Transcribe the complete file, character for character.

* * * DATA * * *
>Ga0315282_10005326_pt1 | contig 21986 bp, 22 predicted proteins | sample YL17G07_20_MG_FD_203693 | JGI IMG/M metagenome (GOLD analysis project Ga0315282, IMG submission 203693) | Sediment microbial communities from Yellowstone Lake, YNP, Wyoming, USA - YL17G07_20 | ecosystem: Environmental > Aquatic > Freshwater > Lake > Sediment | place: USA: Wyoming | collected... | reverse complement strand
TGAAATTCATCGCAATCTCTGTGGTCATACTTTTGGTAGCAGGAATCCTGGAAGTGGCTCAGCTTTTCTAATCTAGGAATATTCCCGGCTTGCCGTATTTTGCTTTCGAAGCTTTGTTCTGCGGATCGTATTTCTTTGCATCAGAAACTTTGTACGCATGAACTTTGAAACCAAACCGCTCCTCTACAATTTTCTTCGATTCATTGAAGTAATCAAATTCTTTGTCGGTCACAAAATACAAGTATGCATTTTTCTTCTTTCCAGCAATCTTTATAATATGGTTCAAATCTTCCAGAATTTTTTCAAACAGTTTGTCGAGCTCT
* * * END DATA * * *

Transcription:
>Ga0315282_10005326_pt1 | contig 21986 bp, 22 predicted proteins | sample YL17G07_20_MG_FD_203693 | JGI IMG/M metagenome (GOLD analysis project Ga0315282, IMG submission 203693) | Sediment microbial communities from Yellowstone Lake, YNP, Wyoming, USA - YL17G07_20 | ecosystem: Environmental > Aquatic > Freshwater > Lake > Sediment | place: USA: Wyoming | collected... | reverse complement strand
TGAAATTCATCGCAATCTCTGTGGTCATACTTTTGGTAGCAGGAATCCTGGAAGTGGCTCAGCTTTTCTAATCTAGGAATATTCCCGGCTTGCCGTATTTTGCTTTCGAAGCTTTGTTCTGCGGATCGTATTTCTTTGCATCAGAAACTTTGTACGCATGAACTTTGAAACCAAACCGCTCCTCTACAATTTTCTTCGATTCATTGAAGTAATCAAATTCTTTGTCGGTCACAAAATACAAGTATGCATTTTTCTTCTTTCCAGCAATCTTTATAATATGGTTCAAATCTTCCAGAATTTTTTCAAACAGTTTGTCGAGCTCT